Just last week, I took my 3-year old nephew Max for a walk on the Trolley Trail. The “marshh on the udder side of town,” he calls it. Since he was a baby, I’ve been teaching him all of the important words. Words like marsh and woods, osprey and phragmite. We’re still working on glacial erratic.
These are some of the words my friend Peter Borgemeister taught me when we first met 20 years ago — and words are how he and I connected from then on.
After coffee at the local coffee shop and a “windshield tour” to show me local open space properties and marshes in 1994, Peter charmed me into volunteering for the Branford Land Trust — and together we worked on its publicity and newsletter for many, many years.
We were really big fans of each other. He always had good things to say about my writing, and I just adored his. So, I thought I would share some of his writing with you today. This is one of my favorites, from a 1996 issue of the Land Trust newsletter.
A Winter Walk in the Van Wie Woods
by Peter Borgemeister
Even in the dead of winter, the land tells us why it is worth preserving. To learn what the winter woods tell us, Bill, Alice Van Wie and I trudged into the Van Wie Woods through deep, newly fallen snow.
The abundance and variety of mammal and bird tracks in the snow amaze us. There is equal diversity of tree species, clearly shown by the colors and texture of the barks of trees and shrubs. Deer tracks occasionally lead to snow tubs, deep depressions in the snow made by deer bedding down for the night, and open water in streams. Fingers of ice reach out into midstream during the still cold night, but they recede toward the banks when warmed by the day’s winter sun. That sun, so low in the sky, reflects off the rippling water making it sparkle.
Snow doesn’t cling to the smooth, vertical faces of granite outcrops that seem to have burst out of the ground. Some face east; some face west, and at the base of each buried by the snow is a distinct micro-environment caused by the difference between exposure to the morning and the afternoon sun. Living in each, but dormant now, are plants and animals that have adapted themselves to this particular environment.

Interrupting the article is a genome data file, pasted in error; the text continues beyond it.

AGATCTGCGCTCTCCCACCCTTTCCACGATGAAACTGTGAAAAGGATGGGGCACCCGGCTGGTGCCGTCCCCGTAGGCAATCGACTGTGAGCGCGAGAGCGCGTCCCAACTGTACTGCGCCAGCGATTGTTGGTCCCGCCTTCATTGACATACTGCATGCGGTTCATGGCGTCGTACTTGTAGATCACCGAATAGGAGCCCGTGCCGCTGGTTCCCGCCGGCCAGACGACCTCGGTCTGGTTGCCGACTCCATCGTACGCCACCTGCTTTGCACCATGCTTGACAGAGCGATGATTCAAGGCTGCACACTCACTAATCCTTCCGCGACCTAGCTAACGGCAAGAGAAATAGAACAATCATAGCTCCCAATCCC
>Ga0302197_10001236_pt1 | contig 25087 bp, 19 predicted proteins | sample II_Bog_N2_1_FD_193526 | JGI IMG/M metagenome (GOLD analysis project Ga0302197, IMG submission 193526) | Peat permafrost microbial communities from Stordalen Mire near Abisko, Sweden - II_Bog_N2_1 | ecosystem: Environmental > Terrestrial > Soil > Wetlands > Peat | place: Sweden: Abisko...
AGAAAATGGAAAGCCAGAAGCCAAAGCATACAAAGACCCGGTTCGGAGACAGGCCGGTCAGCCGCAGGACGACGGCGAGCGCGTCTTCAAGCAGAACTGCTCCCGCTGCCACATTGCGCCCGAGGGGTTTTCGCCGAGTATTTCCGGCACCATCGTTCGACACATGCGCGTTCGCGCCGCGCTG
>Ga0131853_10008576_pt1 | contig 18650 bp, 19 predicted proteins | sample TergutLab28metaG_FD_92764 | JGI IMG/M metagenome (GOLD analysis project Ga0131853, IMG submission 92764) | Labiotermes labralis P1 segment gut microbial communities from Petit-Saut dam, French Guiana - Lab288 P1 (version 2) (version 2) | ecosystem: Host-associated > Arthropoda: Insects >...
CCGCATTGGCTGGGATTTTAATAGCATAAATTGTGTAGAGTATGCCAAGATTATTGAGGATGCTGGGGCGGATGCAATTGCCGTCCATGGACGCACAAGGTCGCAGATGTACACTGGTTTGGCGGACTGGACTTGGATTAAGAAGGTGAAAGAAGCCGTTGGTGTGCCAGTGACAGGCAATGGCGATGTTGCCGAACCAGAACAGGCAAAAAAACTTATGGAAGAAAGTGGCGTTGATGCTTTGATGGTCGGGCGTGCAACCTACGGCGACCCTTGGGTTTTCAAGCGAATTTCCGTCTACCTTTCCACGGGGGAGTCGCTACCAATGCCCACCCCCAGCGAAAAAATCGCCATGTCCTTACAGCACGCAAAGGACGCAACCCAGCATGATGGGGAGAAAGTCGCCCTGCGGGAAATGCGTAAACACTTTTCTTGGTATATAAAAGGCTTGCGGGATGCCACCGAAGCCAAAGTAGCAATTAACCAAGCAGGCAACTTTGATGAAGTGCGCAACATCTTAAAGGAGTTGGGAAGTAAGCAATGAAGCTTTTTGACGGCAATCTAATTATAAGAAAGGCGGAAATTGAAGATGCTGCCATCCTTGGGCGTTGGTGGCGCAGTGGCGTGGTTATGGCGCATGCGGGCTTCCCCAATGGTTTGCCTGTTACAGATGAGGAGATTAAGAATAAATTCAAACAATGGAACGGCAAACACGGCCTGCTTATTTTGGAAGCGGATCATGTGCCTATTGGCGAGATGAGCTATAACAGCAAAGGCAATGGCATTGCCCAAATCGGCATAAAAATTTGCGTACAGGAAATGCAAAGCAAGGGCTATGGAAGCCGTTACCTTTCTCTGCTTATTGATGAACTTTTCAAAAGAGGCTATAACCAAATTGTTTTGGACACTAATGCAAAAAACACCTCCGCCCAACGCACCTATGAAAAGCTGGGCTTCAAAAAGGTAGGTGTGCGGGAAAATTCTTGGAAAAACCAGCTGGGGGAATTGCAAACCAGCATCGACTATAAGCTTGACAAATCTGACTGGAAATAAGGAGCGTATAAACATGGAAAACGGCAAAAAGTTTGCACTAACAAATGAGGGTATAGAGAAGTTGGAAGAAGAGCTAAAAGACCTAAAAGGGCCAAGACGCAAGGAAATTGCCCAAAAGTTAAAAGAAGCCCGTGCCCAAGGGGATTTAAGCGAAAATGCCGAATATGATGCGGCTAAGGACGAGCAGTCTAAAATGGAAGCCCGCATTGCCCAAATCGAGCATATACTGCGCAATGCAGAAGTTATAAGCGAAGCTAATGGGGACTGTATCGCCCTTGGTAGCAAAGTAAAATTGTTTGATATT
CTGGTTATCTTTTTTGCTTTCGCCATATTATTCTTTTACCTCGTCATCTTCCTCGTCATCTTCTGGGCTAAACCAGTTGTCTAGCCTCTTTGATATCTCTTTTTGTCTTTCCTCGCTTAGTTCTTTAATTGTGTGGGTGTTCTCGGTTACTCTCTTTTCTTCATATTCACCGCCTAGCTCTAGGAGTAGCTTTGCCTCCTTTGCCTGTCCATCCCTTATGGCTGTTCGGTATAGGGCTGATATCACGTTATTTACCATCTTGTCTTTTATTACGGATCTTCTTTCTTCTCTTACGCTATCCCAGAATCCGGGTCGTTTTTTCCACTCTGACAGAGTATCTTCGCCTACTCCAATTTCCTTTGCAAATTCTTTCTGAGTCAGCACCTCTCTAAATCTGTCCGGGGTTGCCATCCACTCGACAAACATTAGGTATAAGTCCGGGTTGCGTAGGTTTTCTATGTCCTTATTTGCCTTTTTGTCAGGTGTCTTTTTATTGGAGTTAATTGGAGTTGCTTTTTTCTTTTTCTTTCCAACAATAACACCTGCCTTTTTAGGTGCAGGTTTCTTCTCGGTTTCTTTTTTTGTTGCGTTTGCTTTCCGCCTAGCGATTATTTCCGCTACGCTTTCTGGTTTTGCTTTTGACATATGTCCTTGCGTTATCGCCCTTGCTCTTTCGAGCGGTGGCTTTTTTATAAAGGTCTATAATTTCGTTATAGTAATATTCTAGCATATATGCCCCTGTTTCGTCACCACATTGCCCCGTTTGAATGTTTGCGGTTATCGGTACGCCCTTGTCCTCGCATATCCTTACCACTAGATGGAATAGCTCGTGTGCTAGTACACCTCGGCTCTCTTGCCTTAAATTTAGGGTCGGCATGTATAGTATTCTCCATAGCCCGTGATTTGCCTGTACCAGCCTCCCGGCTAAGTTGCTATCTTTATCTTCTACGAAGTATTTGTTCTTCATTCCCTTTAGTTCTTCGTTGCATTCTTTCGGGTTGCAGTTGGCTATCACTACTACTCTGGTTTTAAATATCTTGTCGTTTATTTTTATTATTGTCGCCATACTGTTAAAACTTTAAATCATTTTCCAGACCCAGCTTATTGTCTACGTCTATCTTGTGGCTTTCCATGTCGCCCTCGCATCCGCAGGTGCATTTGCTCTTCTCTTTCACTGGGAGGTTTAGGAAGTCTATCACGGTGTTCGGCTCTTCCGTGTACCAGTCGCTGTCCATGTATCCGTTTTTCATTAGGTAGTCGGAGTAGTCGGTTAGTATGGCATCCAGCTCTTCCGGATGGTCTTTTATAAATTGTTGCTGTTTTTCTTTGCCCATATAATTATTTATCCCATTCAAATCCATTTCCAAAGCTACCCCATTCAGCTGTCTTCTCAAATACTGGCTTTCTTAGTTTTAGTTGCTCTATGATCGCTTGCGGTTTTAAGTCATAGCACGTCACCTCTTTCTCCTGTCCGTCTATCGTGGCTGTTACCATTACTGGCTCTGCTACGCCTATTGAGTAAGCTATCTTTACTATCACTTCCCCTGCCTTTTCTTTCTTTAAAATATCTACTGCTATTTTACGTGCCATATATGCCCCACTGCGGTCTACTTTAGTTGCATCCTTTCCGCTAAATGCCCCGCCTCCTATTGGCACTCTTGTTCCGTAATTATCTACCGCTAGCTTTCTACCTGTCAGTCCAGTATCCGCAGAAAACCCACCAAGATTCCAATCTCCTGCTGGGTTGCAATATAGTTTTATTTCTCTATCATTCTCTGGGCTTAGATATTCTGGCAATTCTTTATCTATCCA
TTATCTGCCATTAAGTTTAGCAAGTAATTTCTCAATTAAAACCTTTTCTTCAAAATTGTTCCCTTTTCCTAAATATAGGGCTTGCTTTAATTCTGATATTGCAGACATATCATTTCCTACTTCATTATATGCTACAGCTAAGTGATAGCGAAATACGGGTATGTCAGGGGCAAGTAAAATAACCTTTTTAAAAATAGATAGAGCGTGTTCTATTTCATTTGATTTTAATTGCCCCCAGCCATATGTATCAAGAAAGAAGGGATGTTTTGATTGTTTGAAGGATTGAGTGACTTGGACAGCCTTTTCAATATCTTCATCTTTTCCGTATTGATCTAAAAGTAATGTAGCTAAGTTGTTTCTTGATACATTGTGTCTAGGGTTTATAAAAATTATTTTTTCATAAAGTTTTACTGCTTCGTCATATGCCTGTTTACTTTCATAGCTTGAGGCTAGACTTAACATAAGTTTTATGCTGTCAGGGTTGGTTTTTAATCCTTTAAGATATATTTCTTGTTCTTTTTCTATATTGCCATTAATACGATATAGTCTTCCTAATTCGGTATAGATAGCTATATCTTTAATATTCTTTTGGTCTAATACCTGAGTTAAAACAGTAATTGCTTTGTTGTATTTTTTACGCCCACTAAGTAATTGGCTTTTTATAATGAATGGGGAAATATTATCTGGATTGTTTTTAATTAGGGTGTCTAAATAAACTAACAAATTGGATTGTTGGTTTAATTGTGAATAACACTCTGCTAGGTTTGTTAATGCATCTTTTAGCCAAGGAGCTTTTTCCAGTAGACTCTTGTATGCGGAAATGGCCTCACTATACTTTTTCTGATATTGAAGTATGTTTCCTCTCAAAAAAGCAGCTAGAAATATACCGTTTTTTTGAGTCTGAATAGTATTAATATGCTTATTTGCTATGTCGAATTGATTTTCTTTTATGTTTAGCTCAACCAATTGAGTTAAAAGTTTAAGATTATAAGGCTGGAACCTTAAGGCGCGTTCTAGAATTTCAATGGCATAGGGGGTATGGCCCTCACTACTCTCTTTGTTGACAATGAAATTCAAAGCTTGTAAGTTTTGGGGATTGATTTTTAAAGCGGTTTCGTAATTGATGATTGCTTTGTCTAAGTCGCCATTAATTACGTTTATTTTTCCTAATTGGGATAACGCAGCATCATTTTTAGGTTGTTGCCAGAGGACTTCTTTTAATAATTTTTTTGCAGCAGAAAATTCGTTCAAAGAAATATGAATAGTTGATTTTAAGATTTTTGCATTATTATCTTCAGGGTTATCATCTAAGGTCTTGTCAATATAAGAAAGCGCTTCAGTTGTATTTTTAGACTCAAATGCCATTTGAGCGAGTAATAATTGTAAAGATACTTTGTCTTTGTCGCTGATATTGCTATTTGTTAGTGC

Small ponds of water have punctured the snow covering an inland wetland. A close look into these ponds reveals the green hue of live algae and indicates that this area will be teaming with life come spring.
Stone walls tell us that this area had once been cleared for pasture of farmland, possibly hundreds of years ago. An immense tulip tree, one of the monarchs of this forest, grows out of a corner in the wall; perhaps this tree marked the corner of the lot before the wall was built.
This winter landscape is not all black and white. The beech tree’s tan leaves seem to be creating their own light; they are bright enough. The mountain laurel’s dark green leaves contrasting with the snow speak of the life that persists in this winter woodland. Finally, the lowering sun contributes color to the late afternoon scene by tinting the snow pink and adding a bluish caste to the shadows of the trees.
I think every one who knew him would agree that Peter — his words, his actions, his love and enthusiasm — inspired all of us.
Thank you for letting me share some of that with you here. And thank you Peter, for giving me the legacy of important words to pass on to my nephew.